The effect that knowledge of contraceptive methods might have on encouraging promiscuity outside of marriage, Mrs. Sanger declared to be nil and dependent upon the character of the persons involved, in answer to another question. Asked her opinion of compassionate marriage, she declared that the regular institution of marriage has never really been given a chance.
The danger of applying to any physician for birth control information, because of the possibility of falling in the hands of a quack was little, she declared, because of the possible harm in receiving contraceptive information from a quack was less than that of too frequent pregnancy.
who="MCT">Declaring that men don’t know women she stated in her main address: “Men have never known women. They have known them as girls and then as mothers. They have made a good deal of motherhood, but nothing of womanhood. A woman can flower and develop after marriage, but only if the fear of pregnancy is removed. A husband has no opportunity to know the bride who returns from the honeymoon pregnant and in an abnormal condition.
“I believe young people should begin to make something more of marriage than the past generation has. They should have at least two years free from the responsibility of parenthood, to adjust themselves, one to the other. The tie between them should be strengthened, it will give our young people that chance to be free from that disturbing influence that pregnancy has on a woman.”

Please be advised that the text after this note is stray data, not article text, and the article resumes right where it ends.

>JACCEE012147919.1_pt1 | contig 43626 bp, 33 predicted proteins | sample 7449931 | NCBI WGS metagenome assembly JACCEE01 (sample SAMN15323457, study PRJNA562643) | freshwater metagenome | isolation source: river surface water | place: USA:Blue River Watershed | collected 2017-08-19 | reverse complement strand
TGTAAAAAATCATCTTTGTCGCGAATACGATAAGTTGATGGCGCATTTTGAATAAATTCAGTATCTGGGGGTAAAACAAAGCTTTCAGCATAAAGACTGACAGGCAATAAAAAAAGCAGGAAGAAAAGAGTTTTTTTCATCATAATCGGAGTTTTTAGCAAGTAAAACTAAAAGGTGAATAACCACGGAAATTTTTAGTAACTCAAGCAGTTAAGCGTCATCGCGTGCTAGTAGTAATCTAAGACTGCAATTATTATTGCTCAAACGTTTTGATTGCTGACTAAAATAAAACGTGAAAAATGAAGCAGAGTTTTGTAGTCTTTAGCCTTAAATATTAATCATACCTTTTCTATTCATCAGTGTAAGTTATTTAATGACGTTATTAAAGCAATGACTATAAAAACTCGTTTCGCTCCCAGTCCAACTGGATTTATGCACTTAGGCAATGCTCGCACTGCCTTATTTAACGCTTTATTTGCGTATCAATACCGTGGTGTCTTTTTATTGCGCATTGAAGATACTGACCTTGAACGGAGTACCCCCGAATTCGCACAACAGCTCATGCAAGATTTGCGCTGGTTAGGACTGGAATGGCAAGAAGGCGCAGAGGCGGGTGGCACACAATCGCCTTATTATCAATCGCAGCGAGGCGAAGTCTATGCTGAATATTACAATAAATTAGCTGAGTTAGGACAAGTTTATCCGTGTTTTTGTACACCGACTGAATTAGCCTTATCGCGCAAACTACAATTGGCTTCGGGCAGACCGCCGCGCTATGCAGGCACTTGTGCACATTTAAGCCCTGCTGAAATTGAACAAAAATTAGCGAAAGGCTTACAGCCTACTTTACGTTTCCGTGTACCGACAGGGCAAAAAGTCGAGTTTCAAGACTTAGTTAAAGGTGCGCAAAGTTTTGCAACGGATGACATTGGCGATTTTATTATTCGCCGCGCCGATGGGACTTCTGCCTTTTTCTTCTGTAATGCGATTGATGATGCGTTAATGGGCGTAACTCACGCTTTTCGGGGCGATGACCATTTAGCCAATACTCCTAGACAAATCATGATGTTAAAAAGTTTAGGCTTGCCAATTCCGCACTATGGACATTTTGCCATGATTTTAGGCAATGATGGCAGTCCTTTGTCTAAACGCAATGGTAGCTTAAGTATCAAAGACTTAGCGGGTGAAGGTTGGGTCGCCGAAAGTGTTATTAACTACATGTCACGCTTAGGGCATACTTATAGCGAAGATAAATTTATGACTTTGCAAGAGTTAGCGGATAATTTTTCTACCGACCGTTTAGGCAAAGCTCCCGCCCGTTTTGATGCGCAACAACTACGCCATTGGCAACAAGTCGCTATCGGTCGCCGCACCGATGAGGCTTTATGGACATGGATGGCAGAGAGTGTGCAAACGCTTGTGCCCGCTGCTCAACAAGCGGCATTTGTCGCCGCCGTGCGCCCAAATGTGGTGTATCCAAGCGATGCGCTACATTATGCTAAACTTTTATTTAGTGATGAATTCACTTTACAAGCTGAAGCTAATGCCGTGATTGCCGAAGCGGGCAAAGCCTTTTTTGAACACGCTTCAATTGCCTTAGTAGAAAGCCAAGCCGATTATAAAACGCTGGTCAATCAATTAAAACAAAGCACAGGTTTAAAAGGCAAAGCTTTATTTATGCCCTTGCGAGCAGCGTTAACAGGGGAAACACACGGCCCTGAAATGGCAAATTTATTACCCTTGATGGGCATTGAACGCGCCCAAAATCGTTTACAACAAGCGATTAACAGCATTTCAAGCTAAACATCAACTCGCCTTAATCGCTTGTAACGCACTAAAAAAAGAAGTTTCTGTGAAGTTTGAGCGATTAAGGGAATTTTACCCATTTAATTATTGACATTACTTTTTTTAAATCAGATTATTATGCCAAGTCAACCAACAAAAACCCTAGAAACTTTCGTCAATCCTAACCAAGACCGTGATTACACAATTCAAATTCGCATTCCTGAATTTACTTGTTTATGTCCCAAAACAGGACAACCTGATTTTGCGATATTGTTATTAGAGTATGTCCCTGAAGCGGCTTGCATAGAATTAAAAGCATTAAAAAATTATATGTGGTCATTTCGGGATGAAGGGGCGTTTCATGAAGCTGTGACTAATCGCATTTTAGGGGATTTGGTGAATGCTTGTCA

“It has been a struggle for a man to keep his earning capacity ahead of his reproductive capacity,” she said.
She pointed out that population can be controlled through increasing the death rate or decreasing the birth rate.
“We will not let famine and pestilence control population,” she said, “So we must control our birth rate.”
The 83 millions of mediocre and subnormal, she declared, resulted in slums, child labor, ignorance, and misery.
The small intelligent group has the small families, but it brings in the largest number of children up to maturity, from that group the best positions are filled, according to Mrs. Sanger.
“Some point to that group as being selected to increase its birth rate,” she said. “But I believe they can not multiply faster until we take the other crowd off their backs.”